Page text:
Bye bye Baku

Published on Tuesday, 05 May 2015

Published by Satinder Bindra on Tuesday, 05 May 2015

The striking building complex of the Heydar Aliyev Center in Baku.
The striking building complex of the Heydar Aliyev Center in Baku.

Those of us lucky enough to be in Baku for ADB’s 48th Annual Meeting have walked around this dramatic capital city almost in a trance. We’ve been struck by its stunning world-class architecture, a beautifully restored “old quarter,” immaculately clean streets, pedestrian-friendly sidewalks and winding boulevards. What’s just as astonishing is that this has all been done in under a decade and a half! This remarkable transformation stands as a testament to the “can do” attitude of the Azerbaijani people. And while uplifting, it is also sobering in some ways because we know that here in the Asia and the Pacific our urban environments are under immense strain from booming populations, inadequate services, worsening pollution, and now the growing menace of climate change. As the recent earthquake in Nepal has graphically demonstrated, natural disasters can undo years of development progress in an instant.

Making Asia’s cities green and livable was one of the most critical discussions at this year’s meeting. We heard some fascinating insights from speakers of different countries on how they are tackling their homegrown urban challenges.  Perhaps one of the most powerful testimonials came from Singaporean Liu Thai-Ker, Chairman of the Advisory Board at the Center for Livable Cities. He noted that if Asia can get urbanization “right,” it can save the world. If not, our future looks grave! Of course, few developing countries have enough resources of their own to completely remake their urban landscapes. And that’s where partnerships—the theme of this year’s annual meeting—are clearly crucial. It was an important symbolic moment for ADB and our development partners when we stood shoulder-to-shoulder with Nepal’s Finance Minister Ram Sharan Mahat and pledged our wholehearted support to help reconstruct the country. Mr. Mahat’s words—“We will rebuild our country, we will rebuild it better, we will come out of this crisis stronger’’—were both touching and insightful. More than just being a theme, development partnerships and their ability to transform lives were a powerful takeaway for me.

ADB President Takehiko Nakao meets with Liqun Jin, Secretary General of the Multilateral Interim Secretariat of the AIIB.

Talking about impact, let me turn to the 10 member countries, including Azerbaijan, of the Central Asia Regional Economic Cooperation and congratulate them for building cross-border road, trade and energy links in recent years. These efforts highlight the crucial importance of regional cooperation as a force for change. Azerbaijan’s leading role in the development of the southern gas corridor providing fuel to Central Asia and Europe, outlined by Azeri President Ilham Aliyev at the opening session of the Board of Governors, is a good example of this collaboration.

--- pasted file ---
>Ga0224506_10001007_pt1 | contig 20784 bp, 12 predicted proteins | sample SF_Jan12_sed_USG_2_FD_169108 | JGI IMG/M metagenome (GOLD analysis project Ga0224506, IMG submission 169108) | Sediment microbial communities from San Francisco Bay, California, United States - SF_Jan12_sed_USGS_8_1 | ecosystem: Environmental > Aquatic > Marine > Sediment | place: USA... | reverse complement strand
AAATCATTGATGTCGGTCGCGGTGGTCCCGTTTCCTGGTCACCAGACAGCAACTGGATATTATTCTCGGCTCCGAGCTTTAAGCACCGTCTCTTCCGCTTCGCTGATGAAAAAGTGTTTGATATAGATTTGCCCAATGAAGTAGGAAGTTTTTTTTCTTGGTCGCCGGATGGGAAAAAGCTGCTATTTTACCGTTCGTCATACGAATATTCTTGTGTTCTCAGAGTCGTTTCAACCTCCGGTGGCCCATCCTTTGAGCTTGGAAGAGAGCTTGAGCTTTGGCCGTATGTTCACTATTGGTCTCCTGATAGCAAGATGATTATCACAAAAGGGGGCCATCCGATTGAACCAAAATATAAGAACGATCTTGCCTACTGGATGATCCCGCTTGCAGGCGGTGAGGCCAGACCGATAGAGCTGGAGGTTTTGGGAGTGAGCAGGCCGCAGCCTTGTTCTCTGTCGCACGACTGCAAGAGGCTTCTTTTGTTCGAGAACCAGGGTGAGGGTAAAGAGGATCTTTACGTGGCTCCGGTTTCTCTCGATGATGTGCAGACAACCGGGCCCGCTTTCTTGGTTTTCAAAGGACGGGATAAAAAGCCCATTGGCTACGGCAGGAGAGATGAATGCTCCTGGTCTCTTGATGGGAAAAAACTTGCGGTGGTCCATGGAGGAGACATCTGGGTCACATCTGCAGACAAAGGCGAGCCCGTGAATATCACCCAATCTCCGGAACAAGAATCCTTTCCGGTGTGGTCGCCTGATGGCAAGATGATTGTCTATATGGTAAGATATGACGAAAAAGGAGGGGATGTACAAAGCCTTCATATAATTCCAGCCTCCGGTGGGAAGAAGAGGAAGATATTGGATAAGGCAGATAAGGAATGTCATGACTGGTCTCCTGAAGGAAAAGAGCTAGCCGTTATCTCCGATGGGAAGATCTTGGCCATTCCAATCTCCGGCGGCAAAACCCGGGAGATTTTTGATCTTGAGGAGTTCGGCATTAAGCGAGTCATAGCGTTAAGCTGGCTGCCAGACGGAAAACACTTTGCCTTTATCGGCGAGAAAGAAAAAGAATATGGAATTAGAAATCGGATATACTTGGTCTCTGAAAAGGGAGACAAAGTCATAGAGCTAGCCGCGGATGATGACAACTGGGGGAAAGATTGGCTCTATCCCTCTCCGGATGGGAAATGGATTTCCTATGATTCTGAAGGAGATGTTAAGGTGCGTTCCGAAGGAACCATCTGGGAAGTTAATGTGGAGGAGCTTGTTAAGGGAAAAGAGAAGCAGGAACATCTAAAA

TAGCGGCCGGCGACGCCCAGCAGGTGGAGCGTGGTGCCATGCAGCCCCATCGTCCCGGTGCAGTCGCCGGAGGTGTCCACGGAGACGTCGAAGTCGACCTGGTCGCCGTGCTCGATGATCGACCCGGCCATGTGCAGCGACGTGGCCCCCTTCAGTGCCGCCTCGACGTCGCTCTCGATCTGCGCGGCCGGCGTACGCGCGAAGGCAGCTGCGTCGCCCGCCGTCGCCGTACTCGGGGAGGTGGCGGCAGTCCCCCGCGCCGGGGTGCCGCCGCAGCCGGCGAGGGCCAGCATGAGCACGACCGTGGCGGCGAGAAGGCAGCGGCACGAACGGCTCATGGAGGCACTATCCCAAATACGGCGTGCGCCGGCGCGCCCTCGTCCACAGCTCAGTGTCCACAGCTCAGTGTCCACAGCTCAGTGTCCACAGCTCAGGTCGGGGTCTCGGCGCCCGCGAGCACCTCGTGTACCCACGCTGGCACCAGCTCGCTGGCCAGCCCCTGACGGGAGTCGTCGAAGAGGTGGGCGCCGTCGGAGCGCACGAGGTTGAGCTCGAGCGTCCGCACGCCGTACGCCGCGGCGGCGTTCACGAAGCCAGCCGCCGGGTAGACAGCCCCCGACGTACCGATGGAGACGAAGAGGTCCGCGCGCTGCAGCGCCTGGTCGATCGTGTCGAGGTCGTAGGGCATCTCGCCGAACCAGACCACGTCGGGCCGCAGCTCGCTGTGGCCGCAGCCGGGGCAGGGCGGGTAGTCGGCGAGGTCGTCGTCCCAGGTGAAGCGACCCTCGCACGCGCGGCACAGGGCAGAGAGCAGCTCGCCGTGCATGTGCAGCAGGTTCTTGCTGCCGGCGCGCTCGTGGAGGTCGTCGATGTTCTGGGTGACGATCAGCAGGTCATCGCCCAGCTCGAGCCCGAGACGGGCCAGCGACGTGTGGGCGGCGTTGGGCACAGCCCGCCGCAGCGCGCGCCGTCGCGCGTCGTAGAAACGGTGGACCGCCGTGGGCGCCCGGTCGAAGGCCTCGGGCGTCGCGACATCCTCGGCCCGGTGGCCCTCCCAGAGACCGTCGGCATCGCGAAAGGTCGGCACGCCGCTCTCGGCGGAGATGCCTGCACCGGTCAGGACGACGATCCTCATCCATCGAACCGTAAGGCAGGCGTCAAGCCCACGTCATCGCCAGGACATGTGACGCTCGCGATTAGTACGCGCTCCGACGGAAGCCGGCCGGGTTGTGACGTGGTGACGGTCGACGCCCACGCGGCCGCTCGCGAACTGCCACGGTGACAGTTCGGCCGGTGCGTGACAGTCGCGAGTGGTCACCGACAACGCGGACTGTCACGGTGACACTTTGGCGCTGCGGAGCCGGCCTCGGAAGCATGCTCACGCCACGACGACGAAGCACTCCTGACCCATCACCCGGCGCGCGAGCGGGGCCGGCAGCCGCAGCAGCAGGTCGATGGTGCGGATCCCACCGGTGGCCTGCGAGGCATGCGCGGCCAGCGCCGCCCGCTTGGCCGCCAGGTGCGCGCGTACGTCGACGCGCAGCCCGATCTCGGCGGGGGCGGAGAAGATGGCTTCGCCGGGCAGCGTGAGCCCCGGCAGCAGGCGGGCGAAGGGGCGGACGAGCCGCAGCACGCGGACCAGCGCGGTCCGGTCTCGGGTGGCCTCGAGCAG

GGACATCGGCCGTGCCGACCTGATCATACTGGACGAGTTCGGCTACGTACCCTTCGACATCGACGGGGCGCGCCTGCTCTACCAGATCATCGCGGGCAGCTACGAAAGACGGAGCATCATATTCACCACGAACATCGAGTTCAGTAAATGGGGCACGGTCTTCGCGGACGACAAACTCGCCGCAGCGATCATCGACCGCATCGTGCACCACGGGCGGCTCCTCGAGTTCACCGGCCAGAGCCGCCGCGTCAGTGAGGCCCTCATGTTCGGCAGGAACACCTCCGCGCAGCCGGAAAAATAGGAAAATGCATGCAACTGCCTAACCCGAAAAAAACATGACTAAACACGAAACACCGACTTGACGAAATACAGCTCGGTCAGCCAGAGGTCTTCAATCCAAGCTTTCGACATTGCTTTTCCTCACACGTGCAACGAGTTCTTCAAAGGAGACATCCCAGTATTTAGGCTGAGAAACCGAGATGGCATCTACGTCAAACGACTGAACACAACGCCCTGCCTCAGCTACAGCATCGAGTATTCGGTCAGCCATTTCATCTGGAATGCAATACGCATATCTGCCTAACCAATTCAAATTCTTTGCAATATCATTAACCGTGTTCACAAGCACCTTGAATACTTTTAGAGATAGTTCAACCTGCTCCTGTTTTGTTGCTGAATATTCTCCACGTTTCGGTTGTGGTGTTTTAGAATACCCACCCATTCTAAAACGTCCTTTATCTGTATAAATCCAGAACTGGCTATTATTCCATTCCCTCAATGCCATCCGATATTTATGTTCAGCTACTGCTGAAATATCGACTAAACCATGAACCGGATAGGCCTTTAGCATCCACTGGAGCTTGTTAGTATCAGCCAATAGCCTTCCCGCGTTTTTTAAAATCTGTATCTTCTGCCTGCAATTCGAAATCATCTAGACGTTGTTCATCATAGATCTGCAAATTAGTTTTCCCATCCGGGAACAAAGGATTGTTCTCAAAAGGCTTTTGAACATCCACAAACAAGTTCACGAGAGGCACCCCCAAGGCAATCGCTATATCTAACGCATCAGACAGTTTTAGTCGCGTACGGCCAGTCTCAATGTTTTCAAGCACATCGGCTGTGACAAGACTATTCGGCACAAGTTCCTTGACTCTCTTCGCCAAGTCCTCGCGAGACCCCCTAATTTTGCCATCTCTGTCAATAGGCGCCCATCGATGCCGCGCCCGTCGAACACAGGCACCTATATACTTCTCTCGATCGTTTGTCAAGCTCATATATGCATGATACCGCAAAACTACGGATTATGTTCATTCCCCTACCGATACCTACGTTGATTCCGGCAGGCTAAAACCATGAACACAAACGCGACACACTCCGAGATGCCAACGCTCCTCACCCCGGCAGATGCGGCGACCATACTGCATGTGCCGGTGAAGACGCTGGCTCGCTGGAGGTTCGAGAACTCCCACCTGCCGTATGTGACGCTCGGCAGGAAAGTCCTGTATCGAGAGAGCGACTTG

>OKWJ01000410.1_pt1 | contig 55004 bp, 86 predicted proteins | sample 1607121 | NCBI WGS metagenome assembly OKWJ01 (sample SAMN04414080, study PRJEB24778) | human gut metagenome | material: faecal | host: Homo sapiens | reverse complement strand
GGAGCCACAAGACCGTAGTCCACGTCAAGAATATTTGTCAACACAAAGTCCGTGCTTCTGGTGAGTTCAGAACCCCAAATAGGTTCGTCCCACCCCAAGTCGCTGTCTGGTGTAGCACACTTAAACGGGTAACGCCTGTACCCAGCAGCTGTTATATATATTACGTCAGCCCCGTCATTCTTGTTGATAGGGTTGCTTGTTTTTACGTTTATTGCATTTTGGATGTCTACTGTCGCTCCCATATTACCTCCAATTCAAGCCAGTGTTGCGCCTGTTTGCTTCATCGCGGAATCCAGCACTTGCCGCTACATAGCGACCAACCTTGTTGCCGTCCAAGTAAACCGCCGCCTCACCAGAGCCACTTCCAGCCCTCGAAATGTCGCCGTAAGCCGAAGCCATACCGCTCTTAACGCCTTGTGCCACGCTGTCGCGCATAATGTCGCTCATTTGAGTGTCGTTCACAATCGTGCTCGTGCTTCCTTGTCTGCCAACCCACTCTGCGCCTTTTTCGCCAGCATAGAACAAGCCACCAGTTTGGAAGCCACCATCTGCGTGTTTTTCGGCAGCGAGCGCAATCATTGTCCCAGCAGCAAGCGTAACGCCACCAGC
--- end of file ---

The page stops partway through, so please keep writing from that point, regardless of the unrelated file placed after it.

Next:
Finding the funds needed to meet our region’s huge development needs is of course a challenging task. But ADB has taken an historical step forward with a ground-breaking initiative to combine the lending operations of its Asian Development Fund (ADF) with the ordinary capital resources balance sheet. In financing terms, this merger is expected to boost our total annual lending and grant approvals to as high as $20 billion—50% over current levels—with assistance to our poorest member countries increasing by up to 70%. As Mr. Nakao has noted, this is a major “win-win-win: initiative for ADB and our region, as it will allow us to hike support for our lower-income members, expand our operational capacity for middle-income countries, and reduce the burden on our ADF donors.Collaboration also came to the fore when our President Takehiko Nakao met with Liqun Jin, Secretary General of the Multilateral Interim Secretariat of the Asian Infrastructure Investment Bank. The fruitful discussion covered much ground, including the region’s huge infrastructure gap, the critical role infrastructure plays in poverty reduction, and the importance of environmental and social safeguards for development projects. Mr. Nakao’s pledge that ADB will work together with AIIB in future will be good for Asia. It was a meeting milestone and another significant takeaway.

ADB Secretary Woo Chong Um poses as German writer Johann Wolfgang von Goethe at the Frankfurt 2016 booth.

And now as we say farewell to Baku, we turn our attention to next year’s meeting in Frankfurt, Germany, where the concept of partnerships and cooperation will take another step forward. Frankfurt’s theme is Cooperating for Sustainability with a focus on renewable energy, sustainable supply chains, and vocational training. With its cutting-edge technology, Germany is bound to showcase some fascinating ideas for sustainable living and smarter, cleaner cities. I look forward to some more learning and takeaways in Frankfurt. Have a safe trip home, and see you in Frankfurt!